An international team of scientists has discovered the speed at which a material can be magnetized.
Researchers from Radboud University, University of California San Diego and Moscow Institute for Physics and Technology have revealed the answer to one of the most fascinating questions about magnetism: How fast is magnetization possible in a material?
Their research was published in Nature Communications.
Researchers looked at FeRh, a common magnetic alloy of iron rhodium (FeRh), which shows a transition in its structure and magnetism when heated to just above ambient temperature. FeRh is not ferromagnet at room temperature due to its antiferromagnetic nature. However, it becomes ferromagnet when heated to just above room temperature.
Researchers discovered that FeRh transitions into its ferromagnetic phase through three stages.
FeRh can be used in heat-assisted magnet recording (HAMR) as a storage medium. This technology uses both local magnetic fields and external heat to store data with a much higher density. Information is stored in tiny magnetic regions.
Dr. Rajasekhar Medapalli, a Lancaster University physicist, says that understanding the details of the rapid emergence of magnetization within a material can help scientists develop ultrafast and efficient magnetic data storage technology.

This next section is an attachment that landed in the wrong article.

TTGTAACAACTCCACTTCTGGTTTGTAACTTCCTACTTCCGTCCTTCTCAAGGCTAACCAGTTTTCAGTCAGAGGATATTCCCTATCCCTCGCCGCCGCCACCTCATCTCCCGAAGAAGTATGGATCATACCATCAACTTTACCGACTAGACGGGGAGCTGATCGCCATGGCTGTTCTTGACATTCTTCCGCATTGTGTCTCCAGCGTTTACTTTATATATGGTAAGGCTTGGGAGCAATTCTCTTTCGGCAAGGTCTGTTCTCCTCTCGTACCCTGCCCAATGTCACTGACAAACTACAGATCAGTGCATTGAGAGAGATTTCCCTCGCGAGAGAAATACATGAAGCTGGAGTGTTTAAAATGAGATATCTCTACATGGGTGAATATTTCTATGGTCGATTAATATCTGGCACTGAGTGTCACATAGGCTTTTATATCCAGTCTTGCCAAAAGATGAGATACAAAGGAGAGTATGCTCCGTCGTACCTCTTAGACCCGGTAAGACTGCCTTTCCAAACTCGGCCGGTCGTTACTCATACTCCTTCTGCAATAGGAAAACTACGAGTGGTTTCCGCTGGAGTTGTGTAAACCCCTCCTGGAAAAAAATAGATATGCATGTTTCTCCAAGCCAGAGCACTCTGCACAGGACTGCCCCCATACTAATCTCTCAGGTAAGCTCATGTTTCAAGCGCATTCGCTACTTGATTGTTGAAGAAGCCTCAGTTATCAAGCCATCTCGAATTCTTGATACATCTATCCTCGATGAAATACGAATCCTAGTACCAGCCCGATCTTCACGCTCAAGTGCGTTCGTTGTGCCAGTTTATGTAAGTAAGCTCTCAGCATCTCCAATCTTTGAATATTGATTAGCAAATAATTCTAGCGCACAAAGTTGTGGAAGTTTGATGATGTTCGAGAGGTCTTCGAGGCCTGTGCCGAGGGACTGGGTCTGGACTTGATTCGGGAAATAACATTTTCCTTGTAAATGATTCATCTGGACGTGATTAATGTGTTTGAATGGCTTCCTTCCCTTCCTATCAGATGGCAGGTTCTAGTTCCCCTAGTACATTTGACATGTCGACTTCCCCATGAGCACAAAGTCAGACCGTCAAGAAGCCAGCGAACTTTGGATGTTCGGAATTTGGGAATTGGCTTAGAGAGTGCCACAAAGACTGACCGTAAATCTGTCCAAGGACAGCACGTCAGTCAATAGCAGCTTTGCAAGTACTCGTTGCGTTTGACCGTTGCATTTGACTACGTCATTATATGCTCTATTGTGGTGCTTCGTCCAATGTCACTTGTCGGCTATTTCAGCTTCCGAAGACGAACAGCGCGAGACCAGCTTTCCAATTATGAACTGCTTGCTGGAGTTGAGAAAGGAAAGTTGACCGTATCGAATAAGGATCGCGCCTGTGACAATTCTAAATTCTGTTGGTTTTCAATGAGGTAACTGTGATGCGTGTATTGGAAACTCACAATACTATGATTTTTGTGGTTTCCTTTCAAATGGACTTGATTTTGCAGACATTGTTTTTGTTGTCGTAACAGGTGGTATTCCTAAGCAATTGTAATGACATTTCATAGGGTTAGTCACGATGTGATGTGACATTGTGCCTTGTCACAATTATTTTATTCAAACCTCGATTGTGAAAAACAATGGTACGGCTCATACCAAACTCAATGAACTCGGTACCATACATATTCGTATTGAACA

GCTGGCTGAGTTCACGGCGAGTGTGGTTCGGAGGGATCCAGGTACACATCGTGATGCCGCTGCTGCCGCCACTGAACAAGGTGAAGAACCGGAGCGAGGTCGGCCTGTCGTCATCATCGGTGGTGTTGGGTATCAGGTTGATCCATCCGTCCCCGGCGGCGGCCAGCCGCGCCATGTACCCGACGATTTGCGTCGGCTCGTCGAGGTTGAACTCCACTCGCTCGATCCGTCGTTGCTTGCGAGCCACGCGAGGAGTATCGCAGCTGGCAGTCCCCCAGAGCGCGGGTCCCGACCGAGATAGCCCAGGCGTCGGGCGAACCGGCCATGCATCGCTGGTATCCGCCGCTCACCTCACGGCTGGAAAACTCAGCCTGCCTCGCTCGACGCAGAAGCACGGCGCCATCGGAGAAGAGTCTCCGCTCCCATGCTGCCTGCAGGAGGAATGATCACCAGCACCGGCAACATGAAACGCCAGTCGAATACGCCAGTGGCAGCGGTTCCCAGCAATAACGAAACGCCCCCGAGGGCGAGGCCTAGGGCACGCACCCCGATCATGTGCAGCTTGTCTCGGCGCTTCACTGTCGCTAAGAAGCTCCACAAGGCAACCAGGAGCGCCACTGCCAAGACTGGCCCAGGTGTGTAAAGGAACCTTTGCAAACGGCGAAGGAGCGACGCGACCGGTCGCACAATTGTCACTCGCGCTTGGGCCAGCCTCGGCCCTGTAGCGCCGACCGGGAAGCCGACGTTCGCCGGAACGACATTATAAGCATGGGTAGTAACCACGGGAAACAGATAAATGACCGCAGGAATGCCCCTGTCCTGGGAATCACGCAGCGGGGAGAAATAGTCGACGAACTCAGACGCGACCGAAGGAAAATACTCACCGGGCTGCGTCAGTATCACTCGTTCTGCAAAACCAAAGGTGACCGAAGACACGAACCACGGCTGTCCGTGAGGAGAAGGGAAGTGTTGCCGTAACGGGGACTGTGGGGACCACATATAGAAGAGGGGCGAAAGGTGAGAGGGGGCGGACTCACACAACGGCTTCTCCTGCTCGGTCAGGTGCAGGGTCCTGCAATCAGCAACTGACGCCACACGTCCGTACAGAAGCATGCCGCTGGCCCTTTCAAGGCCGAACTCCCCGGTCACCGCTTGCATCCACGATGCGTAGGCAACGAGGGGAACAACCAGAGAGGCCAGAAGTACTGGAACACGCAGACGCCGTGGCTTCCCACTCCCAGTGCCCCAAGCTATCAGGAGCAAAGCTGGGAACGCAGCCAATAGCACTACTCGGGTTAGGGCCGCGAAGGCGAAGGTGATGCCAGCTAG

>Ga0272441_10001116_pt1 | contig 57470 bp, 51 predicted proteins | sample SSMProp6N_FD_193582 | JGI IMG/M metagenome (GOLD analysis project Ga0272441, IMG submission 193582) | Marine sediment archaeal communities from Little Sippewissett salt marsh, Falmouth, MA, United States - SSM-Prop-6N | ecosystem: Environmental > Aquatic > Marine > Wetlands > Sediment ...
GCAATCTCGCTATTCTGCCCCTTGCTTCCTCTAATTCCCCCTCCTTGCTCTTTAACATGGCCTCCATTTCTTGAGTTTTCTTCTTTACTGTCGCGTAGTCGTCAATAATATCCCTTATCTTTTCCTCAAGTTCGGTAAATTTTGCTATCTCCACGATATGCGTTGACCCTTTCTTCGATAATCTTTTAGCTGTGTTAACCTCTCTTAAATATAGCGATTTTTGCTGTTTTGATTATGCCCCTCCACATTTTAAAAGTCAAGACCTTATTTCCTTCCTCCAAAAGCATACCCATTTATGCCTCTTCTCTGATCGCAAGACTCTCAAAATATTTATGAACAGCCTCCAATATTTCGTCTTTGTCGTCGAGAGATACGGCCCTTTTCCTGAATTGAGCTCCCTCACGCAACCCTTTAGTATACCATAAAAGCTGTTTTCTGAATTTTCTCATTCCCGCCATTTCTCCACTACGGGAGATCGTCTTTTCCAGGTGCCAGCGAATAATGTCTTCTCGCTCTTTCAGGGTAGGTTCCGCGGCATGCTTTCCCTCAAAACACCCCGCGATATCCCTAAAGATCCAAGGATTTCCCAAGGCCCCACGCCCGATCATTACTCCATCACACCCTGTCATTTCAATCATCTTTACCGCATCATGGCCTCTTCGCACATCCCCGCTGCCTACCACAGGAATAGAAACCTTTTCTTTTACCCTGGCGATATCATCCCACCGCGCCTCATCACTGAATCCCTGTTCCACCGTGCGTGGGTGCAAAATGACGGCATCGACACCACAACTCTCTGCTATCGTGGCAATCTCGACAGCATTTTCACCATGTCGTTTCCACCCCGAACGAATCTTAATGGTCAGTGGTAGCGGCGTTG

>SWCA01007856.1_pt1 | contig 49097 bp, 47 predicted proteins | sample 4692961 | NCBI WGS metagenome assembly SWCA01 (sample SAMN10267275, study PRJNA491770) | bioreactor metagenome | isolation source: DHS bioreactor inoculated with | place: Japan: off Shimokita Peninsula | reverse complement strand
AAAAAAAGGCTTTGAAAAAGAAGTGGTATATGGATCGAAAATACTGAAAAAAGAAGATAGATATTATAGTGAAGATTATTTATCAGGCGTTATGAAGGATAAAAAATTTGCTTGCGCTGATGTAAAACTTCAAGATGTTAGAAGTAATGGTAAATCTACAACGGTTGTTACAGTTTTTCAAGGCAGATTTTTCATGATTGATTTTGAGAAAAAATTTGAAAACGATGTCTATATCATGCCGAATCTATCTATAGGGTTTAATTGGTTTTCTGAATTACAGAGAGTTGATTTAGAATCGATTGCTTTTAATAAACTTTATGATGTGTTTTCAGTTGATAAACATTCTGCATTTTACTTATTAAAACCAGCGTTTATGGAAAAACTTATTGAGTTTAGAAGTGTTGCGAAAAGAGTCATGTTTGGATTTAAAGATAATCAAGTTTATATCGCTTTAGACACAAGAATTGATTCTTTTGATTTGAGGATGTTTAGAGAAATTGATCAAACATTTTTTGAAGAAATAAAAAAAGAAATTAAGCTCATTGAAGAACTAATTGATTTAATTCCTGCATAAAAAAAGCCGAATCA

This research used intense ultrashort laser pulses to quickly heat FeRh under an artificial stimulus of only one quadrillionth. The laser pulse increased the temperature by several hundred degrees Celsius upon interaction with the material in a timescale of less than one billionth of a second.
It has been an interesting goal for condensed matter scientists to be able use the ultrafast heat to control the magnetic transition in FeRh. However, this transition has been difficult to detect experimentally.
The scientists relied on the fact that time-varying magnetic field produces a time-varying electric force in a medium that should emit radiation to overcome this challenge. The radiation that is emitted contains sensitive information about its source, namely, the time-varying magnetization of the sample.
Researchers used the Radboud University's double pump time-resolved spectrumcopy technique. Two laser pulses were used for double pumping. The first serves as an ultrafast heater and the second helps to generate an electric field. Researchers were able to detect the field at different times between the two laser pulses and see how quickly the magnetization in the material is emerging.